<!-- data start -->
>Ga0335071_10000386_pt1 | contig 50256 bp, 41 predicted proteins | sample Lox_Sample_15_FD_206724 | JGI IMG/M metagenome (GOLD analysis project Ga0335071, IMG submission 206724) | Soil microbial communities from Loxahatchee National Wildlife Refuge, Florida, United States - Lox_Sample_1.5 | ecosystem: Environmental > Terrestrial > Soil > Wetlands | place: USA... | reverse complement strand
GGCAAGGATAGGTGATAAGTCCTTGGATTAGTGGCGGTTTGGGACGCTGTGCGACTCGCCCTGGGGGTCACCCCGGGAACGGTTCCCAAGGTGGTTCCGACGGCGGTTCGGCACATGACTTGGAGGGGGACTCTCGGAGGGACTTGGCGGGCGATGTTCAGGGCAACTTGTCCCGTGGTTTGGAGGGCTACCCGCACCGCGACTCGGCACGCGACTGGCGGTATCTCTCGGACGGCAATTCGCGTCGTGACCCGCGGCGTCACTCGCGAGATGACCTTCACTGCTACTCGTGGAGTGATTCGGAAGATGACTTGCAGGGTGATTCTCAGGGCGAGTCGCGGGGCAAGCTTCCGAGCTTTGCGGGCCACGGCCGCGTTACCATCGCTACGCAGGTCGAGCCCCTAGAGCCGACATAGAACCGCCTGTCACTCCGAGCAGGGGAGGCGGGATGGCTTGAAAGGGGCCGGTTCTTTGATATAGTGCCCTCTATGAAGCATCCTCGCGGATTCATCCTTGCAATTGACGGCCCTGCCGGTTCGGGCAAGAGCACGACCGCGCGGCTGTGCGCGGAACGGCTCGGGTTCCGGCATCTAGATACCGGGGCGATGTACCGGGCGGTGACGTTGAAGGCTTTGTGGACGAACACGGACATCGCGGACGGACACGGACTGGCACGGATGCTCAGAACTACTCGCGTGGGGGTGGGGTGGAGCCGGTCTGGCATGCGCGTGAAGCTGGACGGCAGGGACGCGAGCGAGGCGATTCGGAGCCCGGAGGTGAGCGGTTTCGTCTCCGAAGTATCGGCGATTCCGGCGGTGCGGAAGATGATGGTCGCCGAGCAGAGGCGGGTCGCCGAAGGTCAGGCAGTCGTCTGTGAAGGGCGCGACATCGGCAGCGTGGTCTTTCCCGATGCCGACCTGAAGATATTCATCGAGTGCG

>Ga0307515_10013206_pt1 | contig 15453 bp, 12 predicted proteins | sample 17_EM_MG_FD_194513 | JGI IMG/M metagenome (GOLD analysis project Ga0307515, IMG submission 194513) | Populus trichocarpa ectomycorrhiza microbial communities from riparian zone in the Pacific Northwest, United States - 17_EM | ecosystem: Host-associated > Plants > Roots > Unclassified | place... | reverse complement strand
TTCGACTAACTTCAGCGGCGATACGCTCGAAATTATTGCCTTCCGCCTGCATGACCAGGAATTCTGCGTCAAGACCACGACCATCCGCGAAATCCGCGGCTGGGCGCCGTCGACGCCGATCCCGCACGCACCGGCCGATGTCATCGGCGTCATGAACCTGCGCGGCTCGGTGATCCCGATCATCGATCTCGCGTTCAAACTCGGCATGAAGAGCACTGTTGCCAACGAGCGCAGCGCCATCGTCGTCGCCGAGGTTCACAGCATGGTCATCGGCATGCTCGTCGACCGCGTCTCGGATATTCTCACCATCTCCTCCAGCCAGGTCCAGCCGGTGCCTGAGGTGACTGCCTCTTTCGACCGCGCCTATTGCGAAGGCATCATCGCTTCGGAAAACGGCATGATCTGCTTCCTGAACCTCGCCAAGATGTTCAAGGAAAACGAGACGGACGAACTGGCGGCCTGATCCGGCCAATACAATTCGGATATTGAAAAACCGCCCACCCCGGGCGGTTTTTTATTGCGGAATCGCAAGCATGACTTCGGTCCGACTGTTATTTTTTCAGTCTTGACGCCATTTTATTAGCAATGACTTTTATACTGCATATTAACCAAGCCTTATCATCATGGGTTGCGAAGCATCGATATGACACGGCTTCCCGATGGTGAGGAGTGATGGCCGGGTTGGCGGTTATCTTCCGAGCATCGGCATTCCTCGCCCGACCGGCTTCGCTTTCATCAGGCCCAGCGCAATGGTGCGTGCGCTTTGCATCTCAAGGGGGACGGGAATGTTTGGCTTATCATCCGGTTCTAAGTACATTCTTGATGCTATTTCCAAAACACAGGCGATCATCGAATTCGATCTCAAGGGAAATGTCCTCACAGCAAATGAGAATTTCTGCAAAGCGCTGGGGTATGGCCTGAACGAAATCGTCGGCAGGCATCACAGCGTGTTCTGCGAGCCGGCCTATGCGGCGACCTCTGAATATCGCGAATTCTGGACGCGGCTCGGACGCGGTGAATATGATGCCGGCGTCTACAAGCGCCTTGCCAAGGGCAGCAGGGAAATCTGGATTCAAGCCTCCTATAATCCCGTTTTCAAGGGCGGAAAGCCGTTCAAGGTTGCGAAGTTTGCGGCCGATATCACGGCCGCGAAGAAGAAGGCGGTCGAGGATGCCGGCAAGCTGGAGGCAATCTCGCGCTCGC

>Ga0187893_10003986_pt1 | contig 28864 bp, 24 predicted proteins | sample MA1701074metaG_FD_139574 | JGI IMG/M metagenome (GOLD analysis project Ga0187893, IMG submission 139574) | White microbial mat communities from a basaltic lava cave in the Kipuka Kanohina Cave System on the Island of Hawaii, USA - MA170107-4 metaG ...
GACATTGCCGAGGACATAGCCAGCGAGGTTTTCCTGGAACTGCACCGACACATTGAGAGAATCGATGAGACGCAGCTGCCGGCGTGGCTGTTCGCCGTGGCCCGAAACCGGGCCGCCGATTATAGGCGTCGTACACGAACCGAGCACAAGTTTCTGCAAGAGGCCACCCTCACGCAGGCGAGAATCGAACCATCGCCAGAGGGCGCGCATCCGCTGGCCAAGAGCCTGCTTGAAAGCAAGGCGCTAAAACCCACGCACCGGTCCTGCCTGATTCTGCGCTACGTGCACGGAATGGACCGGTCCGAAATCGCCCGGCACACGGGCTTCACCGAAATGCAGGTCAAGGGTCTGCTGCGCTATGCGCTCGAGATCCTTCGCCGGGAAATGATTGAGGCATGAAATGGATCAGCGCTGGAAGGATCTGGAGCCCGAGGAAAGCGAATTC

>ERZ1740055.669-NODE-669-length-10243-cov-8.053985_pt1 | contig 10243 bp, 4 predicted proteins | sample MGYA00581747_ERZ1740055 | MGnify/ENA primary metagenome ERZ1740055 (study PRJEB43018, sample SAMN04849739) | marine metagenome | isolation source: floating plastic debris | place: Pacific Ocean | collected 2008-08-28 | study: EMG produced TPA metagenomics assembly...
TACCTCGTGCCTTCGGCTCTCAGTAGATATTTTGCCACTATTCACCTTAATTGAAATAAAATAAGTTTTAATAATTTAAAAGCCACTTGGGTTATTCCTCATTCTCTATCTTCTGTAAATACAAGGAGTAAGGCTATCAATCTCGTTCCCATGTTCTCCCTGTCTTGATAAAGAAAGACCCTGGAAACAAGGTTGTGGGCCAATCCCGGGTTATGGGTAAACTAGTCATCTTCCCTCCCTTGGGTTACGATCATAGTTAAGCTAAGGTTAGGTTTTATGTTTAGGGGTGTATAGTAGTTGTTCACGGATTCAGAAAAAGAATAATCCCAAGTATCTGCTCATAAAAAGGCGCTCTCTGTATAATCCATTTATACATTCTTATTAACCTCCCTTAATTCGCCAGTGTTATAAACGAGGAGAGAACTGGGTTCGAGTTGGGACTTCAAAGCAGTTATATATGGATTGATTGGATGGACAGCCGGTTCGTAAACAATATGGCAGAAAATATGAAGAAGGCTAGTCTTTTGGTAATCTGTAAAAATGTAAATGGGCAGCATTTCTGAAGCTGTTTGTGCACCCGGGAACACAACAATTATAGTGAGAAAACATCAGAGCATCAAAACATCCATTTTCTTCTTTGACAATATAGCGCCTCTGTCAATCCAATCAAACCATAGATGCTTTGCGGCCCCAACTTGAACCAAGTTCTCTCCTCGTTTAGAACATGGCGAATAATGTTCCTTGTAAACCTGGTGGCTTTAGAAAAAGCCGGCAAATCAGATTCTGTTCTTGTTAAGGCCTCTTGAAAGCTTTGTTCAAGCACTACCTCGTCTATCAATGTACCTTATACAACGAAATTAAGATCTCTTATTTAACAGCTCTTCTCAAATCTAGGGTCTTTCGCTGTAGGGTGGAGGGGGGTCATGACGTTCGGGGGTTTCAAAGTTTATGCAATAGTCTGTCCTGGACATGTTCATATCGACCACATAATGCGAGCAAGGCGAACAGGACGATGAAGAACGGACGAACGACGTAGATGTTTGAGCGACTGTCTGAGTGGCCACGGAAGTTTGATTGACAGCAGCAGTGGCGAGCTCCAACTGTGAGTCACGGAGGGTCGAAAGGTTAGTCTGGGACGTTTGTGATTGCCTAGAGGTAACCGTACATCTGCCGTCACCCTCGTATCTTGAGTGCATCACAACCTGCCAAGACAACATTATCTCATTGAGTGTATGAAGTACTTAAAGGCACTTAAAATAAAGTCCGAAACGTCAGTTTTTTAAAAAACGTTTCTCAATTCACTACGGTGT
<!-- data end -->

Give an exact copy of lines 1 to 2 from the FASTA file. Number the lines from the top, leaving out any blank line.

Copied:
>Ga0335071_10000386_pt1 | contig 50256 bp, 41 predicted proteins | sample Lox_Sample_15_FD_206724 | JGI IMG/M metagenome (GOLD analysis project Ga0335071, IMG submission 206724) | Soil microbial communities from Loxahatchee National Wildlife Refuge, Florida, United States - Lox_Sample_1.5 | ecosystem: Environmental > Terrestrial > Soil > Wetlands | place: USA... | reverse complement strand
GGCAAGGATAGGTGATAAGTCCTTGGATTAGTGGCGGTTTGGGACGCTGTGCGACTCGCCCTGGGGGTCACCCCGGGAACGGTTCCCAAGGTGGTTCCGACGGCGGTTCGGCACATGACTTGGAGGGGGACTCTCGGAGGGACTTGGCGGGCGATGTTCAGGGCAACTTGTCCCGTGGTTTGGAGGGCTACCCGCACCGCGACTCGGCACGCGACTGGCGGTATCTCTCGGACGGCAATTCGCGTCGTGACCCGCGGCGTCACTCGCGAGATGACCTTCACTGCTACTCGTGGAGTGATTCGGAAGATGACTTGCAGGGTGATTCTCAGGGCGAGTCGCGGGGCAAGCTTCCGAGCTTTGCGGGCCACGGCCGCGTTACCATCGCTACGCAGGTCGAGCCCCTAGAGCCGACATAGAACCGCCTGTCACTCCGAGCAGGGGAGGCGGGATGGCTTGAAAGGGGCCGGTTCTTTGATATAGTGCCCTCTATGAAGCATCCTCGCGGATTCATCCTTGCAATTGACGGCCCTGCCGGTTCGGGCAAGAGCACGACCGCGCGGCTGTGCGCGGAACGGCTCGGGTTCCGGCATCTAGATACCGGGGCGATGTACCGGGCGGTGACGTTGAAGGCTTTGTGGACGAACACGGACATCGCGGACGGACACGGACTGGCACGGATGCTCAGAACTACTCGCGTGGGGGTGGGGTGGAGCCGGTCTGGCATGCGCGTGAAGCTGGACGGCAGGGACGCGAGCGAGGCGATTCGGAGCCCGGAGGTGAGCGGTTTCGTCTCCGAAGTATCGGCGATTCCGGCGGTGCGGAAGATGATGGTCGCCGAGCAGAGGCGGGTCGCCGAAGGTCAGGCAGTCGTCTGTGAAGGGCGCGACATCGGCAGCGTGGTCTTTCCCGATGCCGACCTGAAGATATTCATCGAGTGCG